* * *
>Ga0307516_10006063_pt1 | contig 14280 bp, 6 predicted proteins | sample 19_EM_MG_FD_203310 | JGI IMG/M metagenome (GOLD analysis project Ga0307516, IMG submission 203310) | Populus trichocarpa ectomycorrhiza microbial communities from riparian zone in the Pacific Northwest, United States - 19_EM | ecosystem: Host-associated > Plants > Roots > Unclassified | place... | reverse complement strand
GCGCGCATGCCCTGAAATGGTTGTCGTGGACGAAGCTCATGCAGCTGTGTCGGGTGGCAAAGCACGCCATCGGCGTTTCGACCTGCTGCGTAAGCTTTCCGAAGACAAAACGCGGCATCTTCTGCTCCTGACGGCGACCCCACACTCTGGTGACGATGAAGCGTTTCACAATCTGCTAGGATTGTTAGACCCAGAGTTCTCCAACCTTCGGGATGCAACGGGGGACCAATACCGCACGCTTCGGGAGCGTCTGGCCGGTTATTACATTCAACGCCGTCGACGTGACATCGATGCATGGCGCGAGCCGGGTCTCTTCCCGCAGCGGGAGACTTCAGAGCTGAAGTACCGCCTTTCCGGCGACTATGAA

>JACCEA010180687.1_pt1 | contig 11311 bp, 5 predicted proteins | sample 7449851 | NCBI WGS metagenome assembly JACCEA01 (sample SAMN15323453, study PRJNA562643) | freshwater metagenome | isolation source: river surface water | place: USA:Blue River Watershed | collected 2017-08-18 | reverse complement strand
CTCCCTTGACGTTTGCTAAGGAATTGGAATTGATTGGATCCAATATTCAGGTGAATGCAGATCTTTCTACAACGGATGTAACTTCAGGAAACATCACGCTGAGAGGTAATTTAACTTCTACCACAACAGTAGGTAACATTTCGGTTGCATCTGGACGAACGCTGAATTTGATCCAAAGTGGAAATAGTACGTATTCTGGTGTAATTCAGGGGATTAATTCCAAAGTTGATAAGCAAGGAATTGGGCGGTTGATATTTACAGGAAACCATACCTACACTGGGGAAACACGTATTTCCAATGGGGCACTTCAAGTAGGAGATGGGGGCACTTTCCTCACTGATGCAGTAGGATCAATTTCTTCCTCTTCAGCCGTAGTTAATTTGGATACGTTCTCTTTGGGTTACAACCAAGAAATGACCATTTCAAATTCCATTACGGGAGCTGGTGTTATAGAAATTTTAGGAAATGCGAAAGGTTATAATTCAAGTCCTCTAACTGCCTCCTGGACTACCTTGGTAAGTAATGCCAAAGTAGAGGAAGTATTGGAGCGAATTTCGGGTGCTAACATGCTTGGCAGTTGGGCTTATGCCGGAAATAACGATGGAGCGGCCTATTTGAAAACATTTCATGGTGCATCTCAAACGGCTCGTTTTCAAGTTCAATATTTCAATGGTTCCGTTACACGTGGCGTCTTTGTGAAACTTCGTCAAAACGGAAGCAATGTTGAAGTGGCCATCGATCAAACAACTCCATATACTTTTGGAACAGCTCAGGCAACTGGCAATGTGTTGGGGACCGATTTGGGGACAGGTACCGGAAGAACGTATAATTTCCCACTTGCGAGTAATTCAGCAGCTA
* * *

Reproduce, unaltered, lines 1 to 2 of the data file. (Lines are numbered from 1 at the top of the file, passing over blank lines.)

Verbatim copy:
>Ga0307516_10006063_pt1 | contig 14280 bp, 6 predicted proteins | sample 19_EM_MG_FD_203310 | JGI IMG/M metagenome (GOLD analysis project Ga0307516, IMG submission 203310) | Populus trichocarpa ectomycorrhiza microbial communities from riparian zone in the Pacific Northwest, United States - 19_EM | ecosystem: Host-associated > Plants > Roots > Unclassified | place... | reverse complement strand
GCGCGCATGCCCTGAAATGGTTGTCGTGGACGAAGCTCATGCAGCTGTGTCGGGTGGCAAAGCACGCCATCGGCGTTTCGACCTGCTGCGTAAGCTTTCCGAAGACAAAACGCGGCATCTTCTGCTCCTGACGGCGACCCCACACTCTGGTGACGATGAAGCGTTTCACAATCTGCTAGGATTGTTAGACCCAGAGTTCTCCAACCTTCGGGATGCAACGGGGGACCAATACCGCACGCTTCGGGAGCGTCTGGCCGGTTATTACATTCAACGCCGTCGACGTGACATCGATGCATGGCGCGAGCCGGGTCTCTTCCCGCAGCGGGAGACTTCAGAGCTGAAGTACCGCCTTTCCGGCGACTATGAA